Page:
Characters for example. This is the area which was the first disappointment. None of the characters seemed to be much more than a shallow stereotype, and consequently I couldn't identify with any of them or sympathise with them or feel anything for them, so I never managed to engage with the film except as a spectacle. And the plot. I sat for the first half an hour trying to think of what other movie it was that this one reminded me of. Then I got it: Some nasty commercial types arrive in their impressive vehicles from some civilised place to a pristine land where a bunch of noble savages live peaceably and commune with nature and the earth goddess and talk to the animals. A spy is sent out to get the lowdown on the natives so they can be more easily persuaded to part with their assets. The spy falls in love with the lovely indigenous lady, learns to admire the wisdom of their ways and switches sides. Of course! Avatar is Pocohantas with better graphics but with fewer songs.
But there was something that was more disappointing than that. Essentially this is a film about exploitation, and ecology and all that. It treats the issue by pitching the goodies (enlightened spiritual, aware, at one with nature blue folk) against the baddies (materialistic, grasping, amoral, lets get the unobtainium by any methods we can think of corporate folk). The exploiters were them: THEM! Those guys with the big machines and the close cropped hair. But of course there was a bit of a paradox built Marshall McLuhan like into the very medium. Here was I, sitting in a very high tech theatre, with a pair of 3D glasses perched on my nose, holding a cup of coffee probably made from beans that grew on a plantation that had only recently been a bit of rain forest, with the brilliant Dolby stereo sound and the projector and the lights taking up goodness knows how many kilowatts, watching a film that condemned hi tech exploitation and urged a return to a simple and natural life.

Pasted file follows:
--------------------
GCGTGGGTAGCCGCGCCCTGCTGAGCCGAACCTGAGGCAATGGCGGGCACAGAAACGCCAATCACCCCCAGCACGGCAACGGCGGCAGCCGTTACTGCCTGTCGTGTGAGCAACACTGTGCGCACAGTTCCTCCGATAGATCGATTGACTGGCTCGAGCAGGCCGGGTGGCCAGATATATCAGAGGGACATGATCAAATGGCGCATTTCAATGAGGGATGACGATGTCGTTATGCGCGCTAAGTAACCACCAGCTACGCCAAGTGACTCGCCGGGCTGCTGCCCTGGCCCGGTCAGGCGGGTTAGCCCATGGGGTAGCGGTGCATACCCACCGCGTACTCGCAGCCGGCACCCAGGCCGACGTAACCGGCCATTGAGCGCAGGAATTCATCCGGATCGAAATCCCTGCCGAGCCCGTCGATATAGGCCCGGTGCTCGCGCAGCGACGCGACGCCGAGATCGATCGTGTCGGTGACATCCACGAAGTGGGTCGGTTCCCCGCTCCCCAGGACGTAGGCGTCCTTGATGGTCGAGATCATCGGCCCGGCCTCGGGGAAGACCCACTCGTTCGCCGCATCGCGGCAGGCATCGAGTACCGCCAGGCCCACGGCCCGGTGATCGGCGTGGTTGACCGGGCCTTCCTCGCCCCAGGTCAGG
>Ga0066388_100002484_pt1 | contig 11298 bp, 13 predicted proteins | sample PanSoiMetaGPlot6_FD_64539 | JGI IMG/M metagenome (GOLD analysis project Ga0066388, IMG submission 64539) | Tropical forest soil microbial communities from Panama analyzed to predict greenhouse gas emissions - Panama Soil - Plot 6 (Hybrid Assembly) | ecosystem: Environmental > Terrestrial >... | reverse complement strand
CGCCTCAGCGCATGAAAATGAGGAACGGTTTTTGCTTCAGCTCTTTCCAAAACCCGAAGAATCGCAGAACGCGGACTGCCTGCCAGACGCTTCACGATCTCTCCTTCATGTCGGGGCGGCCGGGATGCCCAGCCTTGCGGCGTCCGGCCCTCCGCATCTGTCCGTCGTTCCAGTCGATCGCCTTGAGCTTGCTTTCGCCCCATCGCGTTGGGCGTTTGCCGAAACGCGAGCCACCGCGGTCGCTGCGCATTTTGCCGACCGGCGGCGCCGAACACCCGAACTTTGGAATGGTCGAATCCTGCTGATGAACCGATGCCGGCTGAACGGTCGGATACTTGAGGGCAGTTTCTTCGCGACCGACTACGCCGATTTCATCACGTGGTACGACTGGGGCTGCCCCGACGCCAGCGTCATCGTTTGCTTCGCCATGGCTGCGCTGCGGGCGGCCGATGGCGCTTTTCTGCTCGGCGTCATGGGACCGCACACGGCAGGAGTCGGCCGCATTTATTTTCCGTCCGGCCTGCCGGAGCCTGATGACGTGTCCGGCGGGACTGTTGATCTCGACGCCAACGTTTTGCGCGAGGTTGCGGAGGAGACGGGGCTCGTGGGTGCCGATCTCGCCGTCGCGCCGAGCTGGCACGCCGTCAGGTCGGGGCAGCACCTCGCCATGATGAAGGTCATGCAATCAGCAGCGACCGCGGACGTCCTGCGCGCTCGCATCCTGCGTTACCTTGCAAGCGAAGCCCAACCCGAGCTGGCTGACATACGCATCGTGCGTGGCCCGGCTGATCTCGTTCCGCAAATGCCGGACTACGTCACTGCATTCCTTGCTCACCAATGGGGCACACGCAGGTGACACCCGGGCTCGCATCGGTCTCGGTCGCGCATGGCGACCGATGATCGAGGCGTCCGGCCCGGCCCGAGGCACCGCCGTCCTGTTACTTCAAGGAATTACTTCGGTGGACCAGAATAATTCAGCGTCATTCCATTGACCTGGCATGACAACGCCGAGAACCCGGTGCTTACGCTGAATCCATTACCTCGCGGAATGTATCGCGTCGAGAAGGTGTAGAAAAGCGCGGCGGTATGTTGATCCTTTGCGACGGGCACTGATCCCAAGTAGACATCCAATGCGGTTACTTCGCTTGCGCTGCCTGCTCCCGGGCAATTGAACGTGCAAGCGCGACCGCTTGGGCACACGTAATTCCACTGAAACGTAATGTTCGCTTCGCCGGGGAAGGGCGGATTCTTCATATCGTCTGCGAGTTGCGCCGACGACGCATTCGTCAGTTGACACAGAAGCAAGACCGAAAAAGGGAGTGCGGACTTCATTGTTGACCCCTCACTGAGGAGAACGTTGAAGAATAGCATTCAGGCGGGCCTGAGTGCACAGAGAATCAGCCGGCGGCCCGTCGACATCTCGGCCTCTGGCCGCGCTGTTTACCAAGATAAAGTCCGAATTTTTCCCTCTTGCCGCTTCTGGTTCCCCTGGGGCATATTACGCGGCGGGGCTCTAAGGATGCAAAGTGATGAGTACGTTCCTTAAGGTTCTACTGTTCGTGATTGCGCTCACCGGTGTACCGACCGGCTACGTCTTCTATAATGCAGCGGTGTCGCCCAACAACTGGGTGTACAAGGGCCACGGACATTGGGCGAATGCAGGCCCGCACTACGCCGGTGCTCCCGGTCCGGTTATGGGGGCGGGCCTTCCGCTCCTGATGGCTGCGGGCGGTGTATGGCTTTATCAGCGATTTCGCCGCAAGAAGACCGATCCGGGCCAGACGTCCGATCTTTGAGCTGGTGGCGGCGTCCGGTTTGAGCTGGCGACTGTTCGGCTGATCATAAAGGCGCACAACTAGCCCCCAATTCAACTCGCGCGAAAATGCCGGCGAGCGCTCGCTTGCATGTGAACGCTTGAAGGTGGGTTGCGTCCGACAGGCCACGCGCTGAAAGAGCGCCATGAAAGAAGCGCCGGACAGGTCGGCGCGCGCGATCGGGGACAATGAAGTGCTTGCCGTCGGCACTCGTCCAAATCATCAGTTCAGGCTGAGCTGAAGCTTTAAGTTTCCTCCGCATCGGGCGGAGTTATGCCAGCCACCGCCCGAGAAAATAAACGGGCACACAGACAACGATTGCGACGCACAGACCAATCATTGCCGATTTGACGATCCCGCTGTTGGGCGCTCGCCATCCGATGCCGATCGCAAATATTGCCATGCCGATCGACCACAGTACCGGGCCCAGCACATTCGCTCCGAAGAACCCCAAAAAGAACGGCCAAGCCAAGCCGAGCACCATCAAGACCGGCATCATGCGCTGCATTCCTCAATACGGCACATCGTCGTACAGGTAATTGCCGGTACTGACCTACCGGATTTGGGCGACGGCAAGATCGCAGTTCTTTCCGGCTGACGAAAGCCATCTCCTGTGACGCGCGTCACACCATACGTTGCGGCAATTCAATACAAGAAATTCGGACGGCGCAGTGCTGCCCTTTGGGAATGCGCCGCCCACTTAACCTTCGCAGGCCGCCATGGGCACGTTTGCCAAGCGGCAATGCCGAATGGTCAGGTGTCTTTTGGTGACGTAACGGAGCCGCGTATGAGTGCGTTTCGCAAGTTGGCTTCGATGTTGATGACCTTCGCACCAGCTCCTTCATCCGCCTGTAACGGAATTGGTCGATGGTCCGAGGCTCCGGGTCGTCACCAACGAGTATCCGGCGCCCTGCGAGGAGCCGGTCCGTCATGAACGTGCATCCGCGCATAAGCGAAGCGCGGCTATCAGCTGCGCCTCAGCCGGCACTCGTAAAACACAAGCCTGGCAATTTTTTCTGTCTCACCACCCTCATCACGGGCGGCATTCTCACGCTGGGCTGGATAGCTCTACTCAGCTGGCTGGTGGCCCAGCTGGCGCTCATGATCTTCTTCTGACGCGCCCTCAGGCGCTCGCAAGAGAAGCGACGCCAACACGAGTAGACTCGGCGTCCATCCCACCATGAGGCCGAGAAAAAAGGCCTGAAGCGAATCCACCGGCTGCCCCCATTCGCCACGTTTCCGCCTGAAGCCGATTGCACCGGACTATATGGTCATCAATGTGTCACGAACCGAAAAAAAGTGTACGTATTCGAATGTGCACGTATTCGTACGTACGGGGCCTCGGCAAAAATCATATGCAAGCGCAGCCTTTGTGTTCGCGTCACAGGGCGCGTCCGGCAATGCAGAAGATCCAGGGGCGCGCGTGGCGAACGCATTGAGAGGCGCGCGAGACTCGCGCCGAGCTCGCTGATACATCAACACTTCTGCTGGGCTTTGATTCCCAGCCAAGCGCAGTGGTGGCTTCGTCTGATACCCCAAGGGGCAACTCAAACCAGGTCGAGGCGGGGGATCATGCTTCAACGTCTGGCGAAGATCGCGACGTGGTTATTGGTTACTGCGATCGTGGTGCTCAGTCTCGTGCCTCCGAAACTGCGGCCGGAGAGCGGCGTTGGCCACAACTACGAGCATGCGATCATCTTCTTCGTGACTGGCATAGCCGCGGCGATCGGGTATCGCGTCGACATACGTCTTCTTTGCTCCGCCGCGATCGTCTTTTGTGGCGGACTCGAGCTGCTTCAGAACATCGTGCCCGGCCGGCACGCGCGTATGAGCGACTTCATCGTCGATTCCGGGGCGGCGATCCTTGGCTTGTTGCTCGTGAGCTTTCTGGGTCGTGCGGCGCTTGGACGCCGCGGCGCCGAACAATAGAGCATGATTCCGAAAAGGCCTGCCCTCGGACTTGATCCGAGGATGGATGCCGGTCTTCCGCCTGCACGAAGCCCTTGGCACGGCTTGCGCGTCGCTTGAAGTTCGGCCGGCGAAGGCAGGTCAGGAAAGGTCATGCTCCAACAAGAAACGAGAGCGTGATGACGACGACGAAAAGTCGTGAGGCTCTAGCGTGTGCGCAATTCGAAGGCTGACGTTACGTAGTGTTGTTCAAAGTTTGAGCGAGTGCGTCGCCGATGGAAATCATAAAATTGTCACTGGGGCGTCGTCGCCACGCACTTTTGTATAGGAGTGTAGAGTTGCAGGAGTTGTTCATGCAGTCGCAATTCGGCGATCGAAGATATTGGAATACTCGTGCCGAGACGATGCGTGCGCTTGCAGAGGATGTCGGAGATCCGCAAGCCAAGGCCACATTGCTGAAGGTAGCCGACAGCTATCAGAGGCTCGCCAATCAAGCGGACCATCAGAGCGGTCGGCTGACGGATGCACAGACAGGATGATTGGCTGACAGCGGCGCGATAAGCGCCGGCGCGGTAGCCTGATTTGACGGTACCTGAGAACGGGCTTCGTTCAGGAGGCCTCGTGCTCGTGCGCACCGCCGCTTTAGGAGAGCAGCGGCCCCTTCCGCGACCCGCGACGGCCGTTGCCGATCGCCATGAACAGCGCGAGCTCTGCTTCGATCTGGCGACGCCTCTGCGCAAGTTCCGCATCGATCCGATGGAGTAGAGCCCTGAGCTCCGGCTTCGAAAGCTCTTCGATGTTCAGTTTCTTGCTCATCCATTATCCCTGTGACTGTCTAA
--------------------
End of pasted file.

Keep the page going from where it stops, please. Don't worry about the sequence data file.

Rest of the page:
And here is my disappontment. In the end Avatar is just another goodies v baddies shoot 'em up which reduces the complex issues of global inequity and the destruction of the planet to simplistic stereotypes. The problem we have is not them, it is us: our addiction to things and the production of things and the consumption and disposal of things. If we weren't so addicted the corporates would have no one to sell to and the exploitation would end. Avatar lets the big nasty companies carry all the blame and then solves the issue by having the good enlightened guys prove to be even better at fighting and destroying the people who oppose them than the bad guys ever were.
I came home from this film about the blessedness of nature with a pair of plastic glasses which will no doubt sit around the house for a few months before they go into the landfill, where they will sit again, unchanged and probably perfectly useable for about another ten thousand years. A friend had asked me to watch out for the reverse iconography in the film. I didn't really see any of that, although I'm willing to be persuaded that it's there. But I won't be rushing back for a second look. Avatar isn't a bad film. It's probably quite a good film, but it's not a great film. My opinion of it was coloured by my own perception that it doesn't offer any solutions, and in fact is itself part of the problem. Perhaps I shouldn't have expected more from it than what it was: a way of wowing me with technology into shelling out for a seat and a pair of glasses. And it did a pretty good job of that.